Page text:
People

Below is a list of individuals who do materials related research, along with their respective deparments and research interests.

Department

Name

Research Website and Interests

Chemical Engineering

William Pitt

Polymetric Biomaterials and Drug Deliveries

Chemical Engineering

Lon Cook

Tissue Engineering Lab: Tissue Engineering and Regenerative Medicine.  Current projects include heart, kidney, eye, pancreas, nerves, and blood vessels.

Chemistry

Roger Harrison

Harrison Lab Group: Research in our group comes under one of three main areas: molecular recognition, separations by ion chromatography and nanomaterials.  Frontiers in chemical research are at the interface of what used to be separate disciplines. The areas of inorganic chemistry, bioinorganic chemistry, and materials can be applied to separations, molecular sensors, catalysts, and nanomaterials. Our group does research in areas that span multiple fields of chemistry.

Chemistry

James Patterson

The Patterson Research Lab:  The goal of our research is to establish links between molecular structure and function in interfacial systems. To accomplish this, we use a non-linear spectroscopy technique known as vibrationally resonant sum-frequency generation (VR-SFG). This technique allows us to probe molecules at interfaces without interfering signal from molecules in the bulk. It also allows us to determine the orientation of molecules at these interfaces. We are currently studying two types of systems: solid-solid interfaces relevant to adhesion and solid-liquid interfaces relevant to chromatography.

Chemistry

Adam Woolley

Woolley Research Group: Nanomaterials and 3D printed materials. Current research involves folding DNA into controlled nanoscale designs that can be converted into functional electronic systems after metallization; and 3D printing of integrated microfluidic devices for biomarker analysis.

Chemistry

Richard Watt

Watt Research Lab Group: Biological systems require trace amounts of transition metal ions to sustain life. Transition metal ions are required at the active sites of many enzymes for catalytic activity.  In fact, transition metals catalyze some of the most energetically demanding reactions in biology.  Unfortunately, these highly reactive metal ions also catalyze reactions that are dangerous for biological systems, especially if the metal ion is free in solution. For this purpose biology has evolved elaborate transition metal ion handling systems to bind and sequester transition metal ions in non-reactive environments to prevent these dangerous reactions from occurring.  The Watt lab focuses on how iron is properly moved throughout the body.

Chemistry

David Michaelis

Michaelis Research Group: The Michaelis laboratory is interested in new strategies in catalyst development that provide solutions to some of the most challenging limitations of current organic synthesis.  Specifically, we develop heterobimetallic catalysts where formation of a metal–metal interaction is critical to catalyst performance.  We also develop polymer-supported nanoparticle catalysts where the polymer support acts as a tunable "ligand" to tune catalytic activity and selectivity.  We are also working to develop polypeptide-based multifunctional catalysts that mimic enzyme catalysts.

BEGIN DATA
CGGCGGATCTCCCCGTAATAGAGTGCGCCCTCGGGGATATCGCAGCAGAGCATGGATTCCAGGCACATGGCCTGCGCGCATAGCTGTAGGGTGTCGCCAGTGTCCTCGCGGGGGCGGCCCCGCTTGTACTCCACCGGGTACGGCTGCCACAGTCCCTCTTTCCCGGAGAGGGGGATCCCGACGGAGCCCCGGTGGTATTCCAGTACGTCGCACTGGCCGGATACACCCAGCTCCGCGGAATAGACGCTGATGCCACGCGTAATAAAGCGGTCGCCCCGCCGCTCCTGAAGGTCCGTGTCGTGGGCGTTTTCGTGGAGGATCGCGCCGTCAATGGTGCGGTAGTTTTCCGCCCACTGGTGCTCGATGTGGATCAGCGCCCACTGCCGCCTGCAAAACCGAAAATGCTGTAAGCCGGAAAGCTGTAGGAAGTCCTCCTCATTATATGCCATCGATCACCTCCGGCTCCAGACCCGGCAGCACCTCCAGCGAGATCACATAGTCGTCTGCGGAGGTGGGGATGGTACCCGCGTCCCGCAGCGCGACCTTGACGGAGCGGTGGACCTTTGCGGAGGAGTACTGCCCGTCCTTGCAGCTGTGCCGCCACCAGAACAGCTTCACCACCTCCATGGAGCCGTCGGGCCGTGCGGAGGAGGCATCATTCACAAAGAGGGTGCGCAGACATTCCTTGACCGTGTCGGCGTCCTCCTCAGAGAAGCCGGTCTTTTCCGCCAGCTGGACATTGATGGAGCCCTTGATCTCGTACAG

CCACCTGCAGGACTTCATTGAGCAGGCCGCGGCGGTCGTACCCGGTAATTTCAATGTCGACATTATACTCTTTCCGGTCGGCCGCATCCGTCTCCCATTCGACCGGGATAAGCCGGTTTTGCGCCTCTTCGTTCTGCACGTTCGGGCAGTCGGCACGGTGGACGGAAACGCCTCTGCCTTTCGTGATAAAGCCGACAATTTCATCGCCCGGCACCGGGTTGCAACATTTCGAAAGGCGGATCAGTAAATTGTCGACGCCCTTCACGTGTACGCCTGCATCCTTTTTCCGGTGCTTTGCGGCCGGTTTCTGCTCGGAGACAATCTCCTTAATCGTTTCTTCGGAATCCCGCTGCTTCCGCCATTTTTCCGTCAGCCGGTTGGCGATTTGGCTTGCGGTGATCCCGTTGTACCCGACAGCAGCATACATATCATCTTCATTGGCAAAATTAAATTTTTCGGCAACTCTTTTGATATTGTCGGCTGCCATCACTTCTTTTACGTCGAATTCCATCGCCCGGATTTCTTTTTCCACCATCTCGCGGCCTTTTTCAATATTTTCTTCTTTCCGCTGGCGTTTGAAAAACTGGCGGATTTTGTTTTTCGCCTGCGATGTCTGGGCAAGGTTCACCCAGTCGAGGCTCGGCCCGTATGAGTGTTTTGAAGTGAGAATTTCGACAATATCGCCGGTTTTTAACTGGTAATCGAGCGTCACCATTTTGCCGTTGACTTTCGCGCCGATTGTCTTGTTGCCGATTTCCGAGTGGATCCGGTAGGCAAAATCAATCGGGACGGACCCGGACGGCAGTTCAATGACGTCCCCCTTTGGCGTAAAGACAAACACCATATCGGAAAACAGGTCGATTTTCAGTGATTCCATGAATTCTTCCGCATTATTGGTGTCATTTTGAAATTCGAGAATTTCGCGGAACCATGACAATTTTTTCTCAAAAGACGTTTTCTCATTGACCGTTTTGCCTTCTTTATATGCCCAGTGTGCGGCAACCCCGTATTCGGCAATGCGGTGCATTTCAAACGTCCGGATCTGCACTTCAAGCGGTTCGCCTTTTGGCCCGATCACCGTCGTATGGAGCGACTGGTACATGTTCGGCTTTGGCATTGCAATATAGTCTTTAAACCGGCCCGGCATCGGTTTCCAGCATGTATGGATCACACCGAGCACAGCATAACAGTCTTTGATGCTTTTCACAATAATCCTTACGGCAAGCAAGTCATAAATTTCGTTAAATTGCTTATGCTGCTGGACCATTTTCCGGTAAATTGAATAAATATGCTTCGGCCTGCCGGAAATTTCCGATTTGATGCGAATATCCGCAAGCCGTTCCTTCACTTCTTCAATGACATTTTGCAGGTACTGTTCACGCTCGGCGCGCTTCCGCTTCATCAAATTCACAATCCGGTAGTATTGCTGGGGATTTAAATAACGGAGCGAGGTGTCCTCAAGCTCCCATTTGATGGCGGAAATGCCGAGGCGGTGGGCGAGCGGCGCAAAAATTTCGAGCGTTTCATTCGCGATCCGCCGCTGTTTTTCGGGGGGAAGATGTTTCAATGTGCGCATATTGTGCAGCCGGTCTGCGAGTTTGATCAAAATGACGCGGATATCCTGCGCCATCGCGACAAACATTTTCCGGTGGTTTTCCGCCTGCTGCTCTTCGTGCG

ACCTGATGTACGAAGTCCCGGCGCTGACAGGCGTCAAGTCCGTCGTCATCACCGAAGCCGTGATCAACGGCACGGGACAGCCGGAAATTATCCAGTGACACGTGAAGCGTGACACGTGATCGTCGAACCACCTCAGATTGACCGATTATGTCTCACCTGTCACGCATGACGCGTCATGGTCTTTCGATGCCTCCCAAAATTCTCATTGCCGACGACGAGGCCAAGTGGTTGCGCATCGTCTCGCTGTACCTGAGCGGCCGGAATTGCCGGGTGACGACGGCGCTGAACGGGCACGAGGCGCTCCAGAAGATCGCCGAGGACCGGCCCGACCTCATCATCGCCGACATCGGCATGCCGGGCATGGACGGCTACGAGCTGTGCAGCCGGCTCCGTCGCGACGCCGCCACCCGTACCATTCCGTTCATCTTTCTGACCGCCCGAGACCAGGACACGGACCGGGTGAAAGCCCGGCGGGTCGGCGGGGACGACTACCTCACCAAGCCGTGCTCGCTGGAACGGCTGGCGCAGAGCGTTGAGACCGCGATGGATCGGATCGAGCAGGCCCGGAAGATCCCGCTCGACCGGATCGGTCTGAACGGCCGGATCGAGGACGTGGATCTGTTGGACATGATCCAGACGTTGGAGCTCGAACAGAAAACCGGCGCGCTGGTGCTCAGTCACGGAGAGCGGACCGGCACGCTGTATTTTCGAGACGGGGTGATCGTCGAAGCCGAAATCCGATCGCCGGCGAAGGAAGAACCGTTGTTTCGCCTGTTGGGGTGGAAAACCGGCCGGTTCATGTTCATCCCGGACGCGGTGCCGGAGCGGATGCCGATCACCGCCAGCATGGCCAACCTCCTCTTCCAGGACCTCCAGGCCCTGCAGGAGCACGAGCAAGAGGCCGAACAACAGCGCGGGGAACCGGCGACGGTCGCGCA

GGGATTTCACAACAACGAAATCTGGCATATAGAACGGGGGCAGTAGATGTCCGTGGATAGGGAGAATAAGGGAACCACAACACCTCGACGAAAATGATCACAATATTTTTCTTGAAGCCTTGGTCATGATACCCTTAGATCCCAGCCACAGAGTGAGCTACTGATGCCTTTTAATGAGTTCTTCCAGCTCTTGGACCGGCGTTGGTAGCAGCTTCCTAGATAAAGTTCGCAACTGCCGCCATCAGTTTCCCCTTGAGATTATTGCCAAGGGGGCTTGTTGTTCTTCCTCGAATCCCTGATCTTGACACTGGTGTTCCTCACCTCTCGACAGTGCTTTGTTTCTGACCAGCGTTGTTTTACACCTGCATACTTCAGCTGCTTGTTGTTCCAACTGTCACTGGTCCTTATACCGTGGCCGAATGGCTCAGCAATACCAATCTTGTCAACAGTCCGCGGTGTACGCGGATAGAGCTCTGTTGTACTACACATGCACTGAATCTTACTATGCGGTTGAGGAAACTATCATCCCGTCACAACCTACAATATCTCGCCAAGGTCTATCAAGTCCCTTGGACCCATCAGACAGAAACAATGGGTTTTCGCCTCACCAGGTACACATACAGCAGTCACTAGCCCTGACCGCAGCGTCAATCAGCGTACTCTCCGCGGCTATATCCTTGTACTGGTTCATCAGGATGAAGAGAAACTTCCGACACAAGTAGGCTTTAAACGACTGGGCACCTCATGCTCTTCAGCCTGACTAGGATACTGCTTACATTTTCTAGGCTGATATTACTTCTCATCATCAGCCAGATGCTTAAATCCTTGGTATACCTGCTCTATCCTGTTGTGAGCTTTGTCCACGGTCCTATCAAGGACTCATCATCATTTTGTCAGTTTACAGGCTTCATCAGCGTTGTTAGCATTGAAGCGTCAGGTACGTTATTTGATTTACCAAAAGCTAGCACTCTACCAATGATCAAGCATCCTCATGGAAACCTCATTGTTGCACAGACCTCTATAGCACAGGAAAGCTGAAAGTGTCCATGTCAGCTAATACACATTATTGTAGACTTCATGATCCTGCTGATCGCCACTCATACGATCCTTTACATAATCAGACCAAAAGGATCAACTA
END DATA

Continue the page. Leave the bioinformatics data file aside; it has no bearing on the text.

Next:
Chemistry

Kara Stowers

Stowers Lab Research: The Stowers laboratory takes an interdisciplinary approach towards research of carbon dioxide activation and reactivity through principles of inorganic, physical and organic chemistry. Our interest is in developing new catalysts that will decrease the energy and waste required to synthesize commodity chemicals through new pathways. 

Chemistry

Brian Woodfield

Woodfield Lab Group: The current research focus also includes the synthesis and characterization of a wide variety of alumina and titania catalyst supports and Fischer-Tropsch catalysts

Chemistry

Matt Linford

Linford Research Group: Most of our work is focused on surface modification and patterning of materials like silicon, polymers, and diamond. To do these surface modifications my students learn and perform bioconjugate chemistry, as well as organic and polymer chemistry.

Chemistry

Jeremy Johnson

Johnson Spectroscopy: We use ultrafast spectroscopy with expertise in high-field Terahertz (THz) generation to study characterize and control material properties on trillionth-of-a-second time scales.

Chemistry

Stacey Smith

XRD Research: The X-ray Diffraction (XRD) facility at BYU currently operates two XRD instruments. One instrument is optimized for analyzing polycrystalline samples (P-XRD), and the other is optimized for analyzing single crystal samples (SC-XRD). The XRD facility supports both research and teaching in the department and the university.

Electrical Engineering

Greg Nordin

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Electrical Engineering

Aaron Hawkins

Hawkins Research Group: See link for more information.

Electrical Engineering

Brian Mazzeo